Reading the linked Bloomberg article, it becomes quite clear that it is not at all surprising that China has picked Ethiopia as its place to outsource labor: while 30 years ago the Chinese leveraged dragon was only just starting to stir, then-Marxist Ethiopia which back was considered one of the poorest countries in Africa if not the world, was in the midst of a great famine. And while things in China have changed drastically since the 1980s, in Ethopia, and most other African countries, time has stood still, at least when it comes to wages. Which means that having effectively colonized Africa in the past 4 years, as we showed in 2012 with "The Beijing Conference": See How China Quietly Took Over Africa, while the west was busy kicking its own can, bailing each other out and pretending its economy is solvent, China was busy setting up shop across all African nations with plans to do just what Zhang does now: hire an ultra cheap labor force now that China itself is becoming uncompetitive in the global labor landscape.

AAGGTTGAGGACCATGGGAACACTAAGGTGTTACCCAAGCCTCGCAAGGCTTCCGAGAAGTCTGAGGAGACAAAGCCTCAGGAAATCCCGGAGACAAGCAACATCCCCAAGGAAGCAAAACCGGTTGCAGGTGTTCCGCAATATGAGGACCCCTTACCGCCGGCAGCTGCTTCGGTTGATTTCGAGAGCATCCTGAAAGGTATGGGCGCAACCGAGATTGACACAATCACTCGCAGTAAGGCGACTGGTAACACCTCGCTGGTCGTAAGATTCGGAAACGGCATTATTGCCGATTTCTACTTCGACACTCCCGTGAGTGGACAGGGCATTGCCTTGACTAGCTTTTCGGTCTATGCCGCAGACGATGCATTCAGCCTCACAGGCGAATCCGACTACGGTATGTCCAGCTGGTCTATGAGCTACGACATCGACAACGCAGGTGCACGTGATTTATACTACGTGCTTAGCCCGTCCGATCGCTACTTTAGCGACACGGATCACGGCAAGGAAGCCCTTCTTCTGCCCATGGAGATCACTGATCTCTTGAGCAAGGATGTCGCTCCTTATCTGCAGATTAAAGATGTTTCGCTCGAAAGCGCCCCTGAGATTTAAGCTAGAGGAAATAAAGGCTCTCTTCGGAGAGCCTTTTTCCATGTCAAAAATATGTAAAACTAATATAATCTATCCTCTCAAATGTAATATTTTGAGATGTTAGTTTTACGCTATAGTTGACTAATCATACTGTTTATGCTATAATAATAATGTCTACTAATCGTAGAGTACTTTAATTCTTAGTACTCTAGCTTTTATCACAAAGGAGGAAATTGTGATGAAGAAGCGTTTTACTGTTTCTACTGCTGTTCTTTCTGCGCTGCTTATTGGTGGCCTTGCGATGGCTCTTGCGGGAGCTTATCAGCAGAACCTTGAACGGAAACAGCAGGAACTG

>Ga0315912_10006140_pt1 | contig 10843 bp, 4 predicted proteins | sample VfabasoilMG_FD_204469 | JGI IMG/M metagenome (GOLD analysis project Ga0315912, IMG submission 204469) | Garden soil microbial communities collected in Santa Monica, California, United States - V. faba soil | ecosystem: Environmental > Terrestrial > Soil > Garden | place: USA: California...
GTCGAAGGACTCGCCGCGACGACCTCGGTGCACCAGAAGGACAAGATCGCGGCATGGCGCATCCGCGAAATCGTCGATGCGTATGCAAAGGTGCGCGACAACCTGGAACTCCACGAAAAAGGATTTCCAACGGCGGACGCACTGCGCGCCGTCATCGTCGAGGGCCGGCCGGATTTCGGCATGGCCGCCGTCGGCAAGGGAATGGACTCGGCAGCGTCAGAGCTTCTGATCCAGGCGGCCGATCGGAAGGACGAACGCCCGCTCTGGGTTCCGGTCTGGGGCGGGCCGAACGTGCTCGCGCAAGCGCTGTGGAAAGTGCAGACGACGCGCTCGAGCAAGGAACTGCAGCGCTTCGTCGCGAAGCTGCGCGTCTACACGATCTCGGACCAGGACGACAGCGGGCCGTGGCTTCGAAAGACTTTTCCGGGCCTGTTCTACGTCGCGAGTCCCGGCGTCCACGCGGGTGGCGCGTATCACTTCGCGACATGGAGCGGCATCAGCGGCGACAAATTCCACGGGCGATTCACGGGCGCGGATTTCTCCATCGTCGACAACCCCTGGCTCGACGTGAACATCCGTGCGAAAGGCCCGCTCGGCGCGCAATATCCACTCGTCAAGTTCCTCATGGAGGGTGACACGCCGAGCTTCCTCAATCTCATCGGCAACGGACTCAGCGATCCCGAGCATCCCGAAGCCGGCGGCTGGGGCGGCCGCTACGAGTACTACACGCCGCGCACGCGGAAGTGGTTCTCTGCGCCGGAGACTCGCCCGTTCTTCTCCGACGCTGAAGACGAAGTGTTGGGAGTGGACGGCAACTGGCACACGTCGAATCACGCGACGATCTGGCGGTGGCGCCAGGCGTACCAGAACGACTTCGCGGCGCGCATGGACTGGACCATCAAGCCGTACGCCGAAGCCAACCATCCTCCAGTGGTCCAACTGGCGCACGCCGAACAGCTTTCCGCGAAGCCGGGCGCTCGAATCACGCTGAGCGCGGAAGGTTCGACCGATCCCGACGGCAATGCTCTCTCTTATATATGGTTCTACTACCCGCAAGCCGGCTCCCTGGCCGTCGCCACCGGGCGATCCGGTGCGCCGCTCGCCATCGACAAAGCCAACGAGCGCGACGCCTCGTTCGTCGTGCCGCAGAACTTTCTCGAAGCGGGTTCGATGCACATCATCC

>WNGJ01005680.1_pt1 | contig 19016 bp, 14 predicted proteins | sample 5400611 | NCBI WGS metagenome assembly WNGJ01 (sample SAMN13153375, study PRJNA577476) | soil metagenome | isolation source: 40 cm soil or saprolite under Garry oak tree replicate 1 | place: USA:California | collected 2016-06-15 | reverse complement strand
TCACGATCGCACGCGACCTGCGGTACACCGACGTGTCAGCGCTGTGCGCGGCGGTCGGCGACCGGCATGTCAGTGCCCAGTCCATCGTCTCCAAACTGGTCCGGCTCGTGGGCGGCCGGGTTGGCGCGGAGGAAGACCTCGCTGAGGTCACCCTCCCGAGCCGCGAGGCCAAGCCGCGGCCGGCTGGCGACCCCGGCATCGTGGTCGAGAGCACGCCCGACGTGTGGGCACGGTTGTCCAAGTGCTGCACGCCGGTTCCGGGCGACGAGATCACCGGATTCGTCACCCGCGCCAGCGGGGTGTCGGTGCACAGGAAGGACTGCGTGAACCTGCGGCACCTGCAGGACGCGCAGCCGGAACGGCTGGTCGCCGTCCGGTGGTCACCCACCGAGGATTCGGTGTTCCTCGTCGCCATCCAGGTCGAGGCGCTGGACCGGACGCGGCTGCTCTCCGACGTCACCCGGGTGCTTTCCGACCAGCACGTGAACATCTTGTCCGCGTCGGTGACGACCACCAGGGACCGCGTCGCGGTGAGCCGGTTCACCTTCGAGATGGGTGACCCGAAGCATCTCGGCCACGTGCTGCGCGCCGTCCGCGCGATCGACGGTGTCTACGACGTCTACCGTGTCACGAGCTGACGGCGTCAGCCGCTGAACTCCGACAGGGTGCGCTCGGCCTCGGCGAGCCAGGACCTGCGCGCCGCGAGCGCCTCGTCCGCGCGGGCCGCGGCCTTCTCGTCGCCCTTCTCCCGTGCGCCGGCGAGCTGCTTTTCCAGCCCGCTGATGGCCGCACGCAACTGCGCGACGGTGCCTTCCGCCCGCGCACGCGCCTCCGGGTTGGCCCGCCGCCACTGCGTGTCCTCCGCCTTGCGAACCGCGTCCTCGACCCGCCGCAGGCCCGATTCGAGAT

A combination of cheap labor and electricity and a government striving to attract foreign investment makes Ethiopia more attractive than many other African nations, said Deborah Brautigam, author of “The Dragon’s Gift: The Real Story of China in Africa” and a professor of international development and comparative politics at Johns Hopkins University’s School of Advanced International Studies in Washington.
“They are trying to establish conditions for transformation,” Brautigam said in a telephone interview. “It could become the China of Africa.”